Friday, May 31, 2013

BIG’s Blog: Vision and Guts in equal measure

How would you feel if you created something that literally destroyed your company? It happened to Steve Sasson. He was an engineer at Kodak where his boss asked him to look into a new apparatus called a “charge-coupled device.” One year later, the first digital camera was born. While the invention changed the industry forever, it also caused the demise of Kodak, one of the biggest photo companies in the world.
Over the next few years, Kodak put billions of dollars behind digital imaging, but ultimately hit an obstacle it couldn’t overcome.
What was that, you ask?
Sasson said, “It became difficult for Kodak to shift the model. In some ways the new digital technology cannibalized an already existing film business that was quite profitable and well-regarded.”
Kodak couldn’t overcome changing their business model and, in the end, they entered bankruptcy.
Here’s the irony: The original vision of the company founder, George Eastman, was to democratize photography. Before George Eastman came along and made photography available to the masses, photography was a costly and difficult process.  He wanted everyone to have access to photography.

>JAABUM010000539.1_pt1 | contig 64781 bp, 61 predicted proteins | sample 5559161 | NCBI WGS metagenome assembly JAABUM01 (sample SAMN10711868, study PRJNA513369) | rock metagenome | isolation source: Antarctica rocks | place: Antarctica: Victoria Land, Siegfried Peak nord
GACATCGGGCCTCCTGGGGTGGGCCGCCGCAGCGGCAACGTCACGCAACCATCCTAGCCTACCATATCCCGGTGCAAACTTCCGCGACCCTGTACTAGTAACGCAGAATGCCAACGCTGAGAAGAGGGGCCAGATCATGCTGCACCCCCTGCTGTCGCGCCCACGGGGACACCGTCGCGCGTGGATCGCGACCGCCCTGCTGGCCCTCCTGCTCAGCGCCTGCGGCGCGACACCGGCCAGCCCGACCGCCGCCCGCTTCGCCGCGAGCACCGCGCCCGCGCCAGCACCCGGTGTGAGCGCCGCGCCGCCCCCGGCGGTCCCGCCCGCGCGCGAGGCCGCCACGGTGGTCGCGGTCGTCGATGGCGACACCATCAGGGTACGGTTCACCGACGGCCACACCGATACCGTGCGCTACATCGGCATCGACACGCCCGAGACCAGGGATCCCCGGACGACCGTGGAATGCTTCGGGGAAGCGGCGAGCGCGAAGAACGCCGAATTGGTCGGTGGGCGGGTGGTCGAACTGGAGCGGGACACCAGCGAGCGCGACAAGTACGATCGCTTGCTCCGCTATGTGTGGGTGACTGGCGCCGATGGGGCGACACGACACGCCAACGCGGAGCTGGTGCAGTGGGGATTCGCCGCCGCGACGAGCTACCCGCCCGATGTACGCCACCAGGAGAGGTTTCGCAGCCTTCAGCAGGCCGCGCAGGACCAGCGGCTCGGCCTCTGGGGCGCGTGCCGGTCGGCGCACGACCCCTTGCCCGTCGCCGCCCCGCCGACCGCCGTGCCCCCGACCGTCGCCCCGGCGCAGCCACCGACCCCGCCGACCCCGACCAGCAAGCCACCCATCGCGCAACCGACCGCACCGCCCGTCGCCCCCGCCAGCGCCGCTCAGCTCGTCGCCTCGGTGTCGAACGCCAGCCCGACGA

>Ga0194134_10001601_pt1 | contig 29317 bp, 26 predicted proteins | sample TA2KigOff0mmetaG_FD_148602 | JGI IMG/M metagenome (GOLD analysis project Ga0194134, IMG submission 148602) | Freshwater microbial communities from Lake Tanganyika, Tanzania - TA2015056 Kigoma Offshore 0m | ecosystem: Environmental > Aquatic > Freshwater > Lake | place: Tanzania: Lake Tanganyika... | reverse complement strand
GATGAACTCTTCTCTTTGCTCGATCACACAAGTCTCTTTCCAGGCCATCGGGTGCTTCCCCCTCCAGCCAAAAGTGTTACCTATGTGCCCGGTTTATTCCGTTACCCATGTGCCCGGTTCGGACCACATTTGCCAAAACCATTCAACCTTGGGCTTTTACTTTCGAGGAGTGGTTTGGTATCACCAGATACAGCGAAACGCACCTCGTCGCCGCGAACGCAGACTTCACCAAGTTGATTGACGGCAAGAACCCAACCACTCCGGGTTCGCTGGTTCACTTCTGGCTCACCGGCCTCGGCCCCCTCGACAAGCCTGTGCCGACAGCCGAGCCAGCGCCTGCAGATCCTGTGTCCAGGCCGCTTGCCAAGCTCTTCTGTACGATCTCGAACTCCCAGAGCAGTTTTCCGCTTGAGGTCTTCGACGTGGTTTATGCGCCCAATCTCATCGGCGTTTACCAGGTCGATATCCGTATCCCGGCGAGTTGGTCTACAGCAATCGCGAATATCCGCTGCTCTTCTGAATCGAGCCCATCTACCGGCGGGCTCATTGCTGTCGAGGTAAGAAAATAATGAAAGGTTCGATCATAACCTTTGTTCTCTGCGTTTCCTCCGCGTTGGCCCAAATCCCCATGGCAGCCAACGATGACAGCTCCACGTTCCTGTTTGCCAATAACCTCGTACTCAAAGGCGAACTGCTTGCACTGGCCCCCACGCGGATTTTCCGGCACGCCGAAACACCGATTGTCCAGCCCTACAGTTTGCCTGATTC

Long after Eastman was gone, Kodak’s leaders forgot it was about photography and, instead, saw Kodak as primarily a film company. . . but let’s cut them some slack. It takes real vision and guts to let the workhorse that has carried you for years decline, even as you are forced to invest in the future.
And, yes, I am sharing a story about Kodak . . . but we are really talking about the future of fundraising, aren’t we? It is hard to live through a period of time when you see the fundamental fundraising business model that has kept you going for years suddenly begin to fail. And, worse, you actually have to learn something new. It kind of feels like starting over.
But we do have a choice, don’t we? We can hold onto the past by not changing . . . or we can jump.
What do you bet those leaders at Kodak would like a “do-over?”
You’ve still got a window of time to make the change…but each day it closes a bit.
Join us.
(Thanks for the note, Mike Wick!)
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